While you won’t find too many elevation changes, Tampa Bay has plenty of places to get off the beaten path. Hillsborough County is home to a number of nature preserves where hiking trails often remain in their natural state. You can find a complete list at www.hillsboroughcounty.org. Boyd Hill Nature Preserve in St. Pete, Hillsborough River State Park near Zephyrhills and Brooker Creek Preserve in Tarpon Springs all offer a good mix of terrain, a few elevation changes and some scenic vistas.
If you need a little motivation to get off the couch and onto a trail, sign up for the Hillsborough County Hiking Spree, which runs through March 31. This annual hiking challenge encourages residents to tackle a minimum of eight trails from a list of 20 in order to earn a prize. Learn more at hcflgov.net/hikingspree.
Go for a run
Running is inexpensive, the health benefits are numerous and running is a great way to either kick start your day or leave the worries of the world behind at day’s end.
Running the same route day after day can get monotonous, however. Apps like MapMyRun keep things interesting by putting new routes at your fingertips. Simply type in your zip code and you will have access to a plethora of prerecorded running routes complete with information such as distance covered, total ascent and maximum elevation. You can even see the best run time for that particular route to get those competitive juices flowing. Or you can create your own route.
Joining a run club is another great motivator. The Westchase chapter of the Irish 3.1 Run Club is open to runners of all levels who are looking for a group to help keep those running goals in check. “The camaraderie of the group is a great motivator,” said James Russell, leader of the Westchase chapter. “It’s a great support system—it pushes you to get out there.”
The Irish 3.1 Run Club meets weekly on Wednesdays at 6:30 p.m. at Irish 31 in West Park Village. Members of the group run at their own pace to complete 3.1 miles (hence the club name) or the equivalent of a 5K. After the run, runners can enjoy $5 appetizers and drink specials at Irish 31. Once a month the group hosts a themed run to keep things interesting. Those interested in joining simply need to show up on Wednesday night.
Hit the Water
Stand up paddle boarding (commonly referred to as SUP) is a total body workout that can be done on any of our beautiful bodies of water here in Tampa Bay. It may look like a leisurely activity, but you’ll work your glutes, abs, quads and other stabilizer muscles in order to keep you from getting wet. It may be the arms that pump the paddle, but your back and hips give you the power to go the distance. To maintain balance while paddling, your body engages all your core muscles, while improving balance and posture.
Kayaking is another great whole-body workout that gets you out on our gorgeous waterways. Again, the arms get the brunt of the workout, but your legs apply the needed pressure to keep you balanced on the kayak and rotational movements used to guide the kayak work the obliques.
The Dunedin Causeway is a great place for beginners to either endeavor. The waters between the causeway and Caledasi Island are surrounded by St. Joseph’s Sound, a shallow aquatic paradise that is home to abundant wildlife. These waters are closed to motorized boats, keeping waves at bay. Sail Honeymoon, located on the causeway, rents both kayaks and paddle boards by the hour or the day.
Find a fitness group
Working out with a group is not only a lot more fun than working out alone; it also instills a sense of accountability that helps keep you motivated to show up. “I love group exercise! It is inspiring and motivating to be surrounded by dedicated, like-minded individuals, working toward health and fitness,” Cassidy said. “It bolsters camaraderie and often long-lasting friendships start in group exercises classes.”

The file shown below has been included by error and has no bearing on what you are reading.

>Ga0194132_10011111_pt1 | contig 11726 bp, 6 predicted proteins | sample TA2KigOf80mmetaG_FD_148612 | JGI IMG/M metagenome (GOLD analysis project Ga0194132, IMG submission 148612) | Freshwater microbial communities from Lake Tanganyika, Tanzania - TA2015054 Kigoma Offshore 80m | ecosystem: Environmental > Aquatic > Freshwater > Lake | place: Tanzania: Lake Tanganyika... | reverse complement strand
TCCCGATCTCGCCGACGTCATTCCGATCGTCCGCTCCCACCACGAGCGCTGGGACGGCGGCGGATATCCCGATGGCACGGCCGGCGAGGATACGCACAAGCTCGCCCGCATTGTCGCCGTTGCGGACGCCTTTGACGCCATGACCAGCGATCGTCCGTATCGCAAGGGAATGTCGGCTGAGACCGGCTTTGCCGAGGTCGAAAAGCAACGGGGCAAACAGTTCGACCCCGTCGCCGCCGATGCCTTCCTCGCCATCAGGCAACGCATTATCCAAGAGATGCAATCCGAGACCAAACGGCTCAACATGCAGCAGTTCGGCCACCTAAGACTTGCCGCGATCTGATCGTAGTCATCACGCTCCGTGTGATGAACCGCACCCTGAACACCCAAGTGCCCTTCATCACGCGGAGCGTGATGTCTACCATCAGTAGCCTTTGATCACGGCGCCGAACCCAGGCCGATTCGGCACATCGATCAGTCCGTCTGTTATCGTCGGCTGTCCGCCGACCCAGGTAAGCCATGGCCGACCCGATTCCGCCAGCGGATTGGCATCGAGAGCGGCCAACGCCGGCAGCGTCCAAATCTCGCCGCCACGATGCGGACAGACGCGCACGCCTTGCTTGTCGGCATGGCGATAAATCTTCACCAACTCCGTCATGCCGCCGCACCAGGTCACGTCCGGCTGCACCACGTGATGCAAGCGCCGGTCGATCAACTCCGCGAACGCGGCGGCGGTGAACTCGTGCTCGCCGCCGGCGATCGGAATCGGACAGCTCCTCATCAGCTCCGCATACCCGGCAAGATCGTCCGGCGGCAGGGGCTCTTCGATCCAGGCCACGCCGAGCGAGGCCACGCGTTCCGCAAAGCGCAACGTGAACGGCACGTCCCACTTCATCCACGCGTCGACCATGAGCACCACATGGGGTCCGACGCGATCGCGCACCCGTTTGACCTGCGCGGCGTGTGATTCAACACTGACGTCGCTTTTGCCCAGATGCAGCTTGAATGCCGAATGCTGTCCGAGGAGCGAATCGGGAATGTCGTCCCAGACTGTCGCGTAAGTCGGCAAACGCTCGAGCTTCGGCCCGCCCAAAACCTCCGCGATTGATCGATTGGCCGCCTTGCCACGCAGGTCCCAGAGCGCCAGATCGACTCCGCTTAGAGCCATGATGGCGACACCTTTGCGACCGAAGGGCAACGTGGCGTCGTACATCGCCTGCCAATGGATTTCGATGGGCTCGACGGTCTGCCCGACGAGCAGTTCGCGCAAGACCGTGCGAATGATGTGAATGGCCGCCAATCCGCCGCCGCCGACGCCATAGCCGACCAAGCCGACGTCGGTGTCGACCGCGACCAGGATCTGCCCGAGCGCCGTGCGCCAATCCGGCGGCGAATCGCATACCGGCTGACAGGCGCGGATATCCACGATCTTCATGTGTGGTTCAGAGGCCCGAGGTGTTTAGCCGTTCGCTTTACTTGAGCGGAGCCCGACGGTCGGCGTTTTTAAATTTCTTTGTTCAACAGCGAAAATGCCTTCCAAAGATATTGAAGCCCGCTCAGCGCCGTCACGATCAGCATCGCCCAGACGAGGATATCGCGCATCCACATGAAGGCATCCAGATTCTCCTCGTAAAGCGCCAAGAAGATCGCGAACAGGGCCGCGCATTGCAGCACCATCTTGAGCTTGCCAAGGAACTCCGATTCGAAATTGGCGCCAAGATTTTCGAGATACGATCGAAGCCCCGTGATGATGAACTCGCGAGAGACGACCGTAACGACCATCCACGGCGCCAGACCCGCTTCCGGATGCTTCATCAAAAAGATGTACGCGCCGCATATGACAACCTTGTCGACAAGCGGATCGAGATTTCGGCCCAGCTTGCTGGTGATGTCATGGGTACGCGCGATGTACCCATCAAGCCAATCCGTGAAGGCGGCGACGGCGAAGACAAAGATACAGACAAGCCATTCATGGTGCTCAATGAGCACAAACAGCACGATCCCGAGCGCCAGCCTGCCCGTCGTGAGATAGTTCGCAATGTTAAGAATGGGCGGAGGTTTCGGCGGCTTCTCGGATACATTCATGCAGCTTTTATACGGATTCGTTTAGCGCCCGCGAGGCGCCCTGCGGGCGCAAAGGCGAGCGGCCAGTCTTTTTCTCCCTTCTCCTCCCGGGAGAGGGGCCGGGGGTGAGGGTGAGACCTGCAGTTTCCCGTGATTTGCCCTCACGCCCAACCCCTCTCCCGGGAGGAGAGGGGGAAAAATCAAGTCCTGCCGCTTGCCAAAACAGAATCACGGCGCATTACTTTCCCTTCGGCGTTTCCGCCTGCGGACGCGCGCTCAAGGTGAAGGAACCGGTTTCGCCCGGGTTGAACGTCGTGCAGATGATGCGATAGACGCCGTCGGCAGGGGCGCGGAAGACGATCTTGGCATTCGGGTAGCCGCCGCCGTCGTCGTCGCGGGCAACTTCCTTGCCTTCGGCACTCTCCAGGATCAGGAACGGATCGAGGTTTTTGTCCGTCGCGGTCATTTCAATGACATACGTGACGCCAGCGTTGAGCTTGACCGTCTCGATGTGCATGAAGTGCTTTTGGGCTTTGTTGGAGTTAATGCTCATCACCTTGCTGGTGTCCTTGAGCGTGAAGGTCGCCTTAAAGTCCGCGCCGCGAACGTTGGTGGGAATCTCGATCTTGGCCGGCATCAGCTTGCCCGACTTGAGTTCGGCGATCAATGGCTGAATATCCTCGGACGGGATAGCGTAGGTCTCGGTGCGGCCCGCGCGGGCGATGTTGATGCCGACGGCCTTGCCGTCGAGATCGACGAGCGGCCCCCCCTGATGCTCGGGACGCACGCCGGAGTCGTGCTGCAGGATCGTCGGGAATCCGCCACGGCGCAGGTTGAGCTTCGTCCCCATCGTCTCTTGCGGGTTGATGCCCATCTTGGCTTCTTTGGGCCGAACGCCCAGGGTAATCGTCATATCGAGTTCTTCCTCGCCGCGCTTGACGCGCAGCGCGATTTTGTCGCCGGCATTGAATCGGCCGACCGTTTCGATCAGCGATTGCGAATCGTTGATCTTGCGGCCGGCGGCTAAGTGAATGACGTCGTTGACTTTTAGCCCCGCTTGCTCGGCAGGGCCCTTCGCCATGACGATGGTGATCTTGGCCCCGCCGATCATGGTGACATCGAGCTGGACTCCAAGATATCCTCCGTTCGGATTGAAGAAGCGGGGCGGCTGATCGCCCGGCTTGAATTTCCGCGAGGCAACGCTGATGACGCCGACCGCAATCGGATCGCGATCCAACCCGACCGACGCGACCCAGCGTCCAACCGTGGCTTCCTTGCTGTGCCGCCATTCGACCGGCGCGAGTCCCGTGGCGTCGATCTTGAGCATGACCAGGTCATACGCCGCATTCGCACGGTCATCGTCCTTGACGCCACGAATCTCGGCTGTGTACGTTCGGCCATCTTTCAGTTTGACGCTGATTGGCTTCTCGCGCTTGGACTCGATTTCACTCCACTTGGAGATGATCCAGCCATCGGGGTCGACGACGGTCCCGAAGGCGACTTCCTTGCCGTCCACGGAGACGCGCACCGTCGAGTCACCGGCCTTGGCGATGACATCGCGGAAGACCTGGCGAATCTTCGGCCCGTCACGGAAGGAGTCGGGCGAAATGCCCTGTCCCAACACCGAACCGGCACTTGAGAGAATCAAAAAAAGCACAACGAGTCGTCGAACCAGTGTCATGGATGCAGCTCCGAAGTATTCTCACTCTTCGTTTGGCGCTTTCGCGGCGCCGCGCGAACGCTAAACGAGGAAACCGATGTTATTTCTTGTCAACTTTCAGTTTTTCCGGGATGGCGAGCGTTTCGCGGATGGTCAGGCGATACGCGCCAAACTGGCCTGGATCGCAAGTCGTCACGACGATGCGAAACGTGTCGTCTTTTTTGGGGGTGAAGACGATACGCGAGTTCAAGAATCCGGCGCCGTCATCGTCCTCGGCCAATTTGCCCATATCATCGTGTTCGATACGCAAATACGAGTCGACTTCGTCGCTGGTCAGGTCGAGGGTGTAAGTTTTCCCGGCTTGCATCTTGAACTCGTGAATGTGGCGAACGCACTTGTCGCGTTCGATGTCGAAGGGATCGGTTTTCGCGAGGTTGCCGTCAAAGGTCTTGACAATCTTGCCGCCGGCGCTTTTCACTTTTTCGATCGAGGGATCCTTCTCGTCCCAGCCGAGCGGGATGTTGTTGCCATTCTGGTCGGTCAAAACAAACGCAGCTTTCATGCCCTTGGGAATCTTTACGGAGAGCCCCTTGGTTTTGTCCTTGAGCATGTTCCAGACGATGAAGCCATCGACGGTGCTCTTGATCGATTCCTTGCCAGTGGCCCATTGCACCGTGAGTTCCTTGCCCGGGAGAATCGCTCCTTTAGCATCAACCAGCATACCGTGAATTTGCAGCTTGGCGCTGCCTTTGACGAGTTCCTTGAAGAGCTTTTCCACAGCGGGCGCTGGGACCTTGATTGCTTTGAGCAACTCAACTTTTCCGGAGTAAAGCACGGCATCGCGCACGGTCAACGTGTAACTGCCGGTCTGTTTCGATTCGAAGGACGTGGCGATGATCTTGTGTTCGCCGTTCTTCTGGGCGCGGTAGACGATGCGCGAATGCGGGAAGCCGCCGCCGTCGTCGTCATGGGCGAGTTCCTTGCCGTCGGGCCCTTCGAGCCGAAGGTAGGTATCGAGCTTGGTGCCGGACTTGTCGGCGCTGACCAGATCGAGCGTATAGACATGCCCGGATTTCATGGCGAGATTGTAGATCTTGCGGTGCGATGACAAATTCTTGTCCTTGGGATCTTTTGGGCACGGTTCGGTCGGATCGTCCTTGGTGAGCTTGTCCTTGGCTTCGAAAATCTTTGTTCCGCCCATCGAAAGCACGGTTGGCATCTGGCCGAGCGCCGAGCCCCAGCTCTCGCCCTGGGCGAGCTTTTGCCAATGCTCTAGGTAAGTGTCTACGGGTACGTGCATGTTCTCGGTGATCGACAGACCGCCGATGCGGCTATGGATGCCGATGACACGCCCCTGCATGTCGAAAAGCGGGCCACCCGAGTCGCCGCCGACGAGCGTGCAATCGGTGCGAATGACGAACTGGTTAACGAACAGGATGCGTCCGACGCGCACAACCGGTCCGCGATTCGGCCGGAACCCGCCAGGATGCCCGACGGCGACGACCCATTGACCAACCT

“It’s the relationships that help keep us accountable and often the reason you show up even when you don’t want too.” Ragan added.
Outdoor fitness groups were popular in our area long before the pandemic. “I have been offering outdoor fitness classes since the inception of IFG nine years ago,” Ragan said. “It was always my goal to have an outdoor group because it is probably the only time we are outside for ourselves throughout the day under normal circumstances.”
Now those outdoor workouts are proving even more valuable. “So many people are working from home now and not even getting out of their house to go to work, so the change of scenery and interaction has really helped when things get difficult emotionally,” she said.
Insane Fit Girls works out in open spaces that allow members to maintain a minimum six feet of distance at all times and they don’t share exercise equipment. For those who are not ready to venture out, there is a virtual option. “I have loved adding Zoom because it allows me to see people I wouldn’t ordinarily see and I’ve gotten tremendous feedback from those ladies to please keep the option, so as long as there is interest in Zoom, I’m all in.”
Get outside your comfort zone
Experts agree that cross training is a great way to promote overall fitness and help runners avoid injury. Why not go for the ultimate in cross training: the triathlon. “As a triathlete and USA Triathlon Certified Coach, I absolutely encourage everyone to make that leap and try a tri!” Cassidy said. “There are so many benefits of triathlon (an aerobic multisport involving swimming, cycling and running done consecutively), one being is that it trains the body (and mind) for the skills of three sports versus only one.”
Cassidy also pointed out that because the three sports complement each other, training for a triathlon works all of your muscles, while building strength and endurance. “You also get to meet and train with others, so the social aspect is huge. It is a physically and mentally rewarding sport, which I truly love.”
Numerous triathlon training groups that offer the support and motivation to keep up with training exist in Tampa Bay. And with so many cycling and running trails and heated outdoor pools throughout our neighborhoods, it is easy to find a place to get in a daily run, ride and swim.
No matter what outdoor activity or combination of activities you choose, remember the goal is simply to start. It can be as simple as an extra walk with your dog, or as ambitious as setting your sights on your first marathon.
We wish all our readers a safe, healthy and hopeful start to 2021.
By Karen Ring